A) $90,000 dollars

B) 90,000 units

C) $15,000 dollars

D) 15,000 units

E) 4,286 units

A) $90,000 dollars

B) 90,000 units

C) $15,000 dollars

D) 15,000 units

E) 4,286 units

D

9) Break-even analysis can be used by a firm that produces more than one product, but:

A) the results are estimates, not exact values.

B) the firm must allocate some fixed cost to each of the products.

C) each product has its own break-even point.

D) the break-even point depends upon the proportion of sales generated by each of the products.

E) None of these statements is true.

A) the results are estimates, not exact values.

B) the firm must allocate some fixed cost to each of the products.

C) each product has its own break-even point.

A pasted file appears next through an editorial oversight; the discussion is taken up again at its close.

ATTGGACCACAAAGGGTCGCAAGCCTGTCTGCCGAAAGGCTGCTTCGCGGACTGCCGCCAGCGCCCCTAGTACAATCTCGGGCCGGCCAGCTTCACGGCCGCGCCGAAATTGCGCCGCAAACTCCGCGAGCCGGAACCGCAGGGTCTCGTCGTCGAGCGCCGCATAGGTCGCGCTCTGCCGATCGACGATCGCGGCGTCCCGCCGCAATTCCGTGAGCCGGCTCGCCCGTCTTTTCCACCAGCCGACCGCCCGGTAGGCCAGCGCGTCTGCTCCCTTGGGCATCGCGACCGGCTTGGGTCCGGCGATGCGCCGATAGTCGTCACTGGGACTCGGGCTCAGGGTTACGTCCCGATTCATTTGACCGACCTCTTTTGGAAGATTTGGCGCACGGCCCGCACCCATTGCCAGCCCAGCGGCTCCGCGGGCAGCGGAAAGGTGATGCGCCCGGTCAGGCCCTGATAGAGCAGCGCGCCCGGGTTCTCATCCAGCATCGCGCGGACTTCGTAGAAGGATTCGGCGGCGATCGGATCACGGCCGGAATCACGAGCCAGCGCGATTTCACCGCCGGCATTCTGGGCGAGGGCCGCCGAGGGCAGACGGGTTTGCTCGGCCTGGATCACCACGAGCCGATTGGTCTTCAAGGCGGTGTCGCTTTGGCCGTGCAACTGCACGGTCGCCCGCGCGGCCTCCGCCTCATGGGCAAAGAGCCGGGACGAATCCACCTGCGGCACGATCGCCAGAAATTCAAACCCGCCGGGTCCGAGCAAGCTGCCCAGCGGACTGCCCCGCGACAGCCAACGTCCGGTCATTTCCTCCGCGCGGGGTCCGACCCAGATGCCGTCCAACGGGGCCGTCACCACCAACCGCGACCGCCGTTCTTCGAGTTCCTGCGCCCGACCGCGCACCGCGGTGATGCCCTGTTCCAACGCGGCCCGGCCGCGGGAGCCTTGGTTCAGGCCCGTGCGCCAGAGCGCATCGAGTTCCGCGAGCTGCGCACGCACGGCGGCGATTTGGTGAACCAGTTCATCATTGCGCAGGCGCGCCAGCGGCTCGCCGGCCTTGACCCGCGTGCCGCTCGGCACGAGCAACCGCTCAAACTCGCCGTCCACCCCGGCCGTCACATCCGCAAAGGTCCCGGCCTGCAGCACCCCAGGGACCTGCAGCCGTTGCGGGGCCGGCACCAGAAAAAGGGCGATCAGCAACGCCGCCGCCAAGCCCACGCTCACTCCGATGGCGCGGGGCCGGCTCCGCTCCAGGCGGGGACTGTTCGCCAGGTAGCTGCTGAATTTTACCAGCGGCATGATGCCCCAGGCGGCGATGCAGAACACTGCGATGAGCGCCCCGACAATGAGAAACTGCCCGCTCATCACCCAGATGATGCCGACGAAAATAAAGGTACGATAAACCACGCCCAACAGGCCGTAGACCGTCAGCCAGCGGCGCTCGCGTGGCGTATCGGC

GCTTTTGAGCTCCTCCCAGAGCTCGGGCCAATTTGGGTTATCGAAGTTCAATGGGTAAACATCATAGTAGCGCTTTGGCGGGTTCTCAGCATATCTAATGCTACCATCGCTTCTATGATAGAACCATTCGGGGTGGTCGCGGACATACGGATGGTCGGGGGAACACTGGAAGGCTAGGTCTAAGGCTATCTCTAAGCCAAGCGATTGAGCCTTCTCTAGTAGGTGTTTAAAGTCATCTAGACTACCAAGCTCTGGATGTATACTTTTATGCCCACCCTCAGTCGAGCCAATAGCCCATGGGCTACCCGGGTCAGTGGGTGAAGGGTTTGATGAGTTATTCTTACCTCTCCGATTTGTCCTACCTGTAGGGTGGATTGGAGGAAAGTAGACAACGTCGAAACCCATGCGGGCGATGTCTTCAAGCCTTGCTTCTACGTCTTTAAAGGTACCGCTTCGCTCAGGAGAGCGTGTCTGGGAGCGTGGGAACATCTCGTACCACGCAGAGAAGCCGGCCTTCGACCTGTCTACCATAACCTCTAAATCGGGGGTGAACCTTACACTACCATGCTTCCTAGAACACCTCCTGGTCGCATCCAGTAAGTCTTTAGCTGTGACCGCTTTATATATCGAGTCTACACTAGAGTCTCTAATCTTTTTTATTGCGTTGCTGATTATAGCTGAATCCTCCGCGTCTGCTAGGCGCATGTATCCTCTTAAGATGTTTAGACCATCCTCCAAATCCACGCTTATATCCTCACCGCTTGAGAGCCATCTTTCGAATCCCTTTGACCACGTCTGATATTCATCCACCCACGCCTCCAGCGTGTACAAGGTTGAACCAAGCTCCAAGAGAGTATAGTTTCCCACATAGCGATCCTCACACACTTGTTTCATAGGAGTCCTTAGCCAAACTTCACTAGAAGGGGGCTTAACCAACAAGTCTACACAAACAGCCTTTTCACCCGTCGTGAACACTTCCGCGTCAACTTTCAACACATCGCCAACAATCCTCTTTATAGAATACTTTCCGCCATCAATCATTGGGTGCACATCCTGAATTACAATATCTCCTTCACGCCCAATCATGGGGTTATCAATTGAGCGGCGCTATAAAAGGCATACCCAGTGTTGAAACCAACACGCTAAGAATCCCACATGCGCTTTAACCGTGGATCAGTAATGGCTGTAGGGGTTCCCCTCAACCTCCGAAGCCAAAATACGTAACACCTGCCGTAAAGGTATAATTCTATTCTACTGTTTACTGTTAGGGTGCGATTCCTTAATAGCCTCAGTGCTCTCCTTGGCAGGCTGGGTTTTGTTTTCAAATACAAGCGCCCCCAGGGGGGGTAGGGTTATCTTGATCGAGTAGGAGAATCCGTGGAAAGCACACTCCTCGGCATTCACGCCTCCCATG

D) the break-even point depends upon the proportion of sales generated by each of the products.

E) None of these statements is true.

D

10) The basic break-even model can be modified to handle more than one product. This extension of the basic model requires:

A) price and sales volume for each product.

B) price and variable cost for each product, and the percent of sales that each product represents.

C) that the firm have very low fixed costs.

D) that the ratio of variable cost to price be the same for all products.

E) sales volume for each product.

A) price and sales volume for each product.

B) price and variable cost for each product, and the percent of sales that each product represents.

C) that the firm have very low fixed costs.

D) that the ratio of variable cost to price be the same for all products.

E) sales volume for each product.

B

11) A product sells for $5, and has unit variable costs of $3. This product accounts for $20,000 in annual sales, out of the firm’s total of $60,000. When performing multiproduct break-even analysis, what is the weighted contribution of this product?

A) 0.133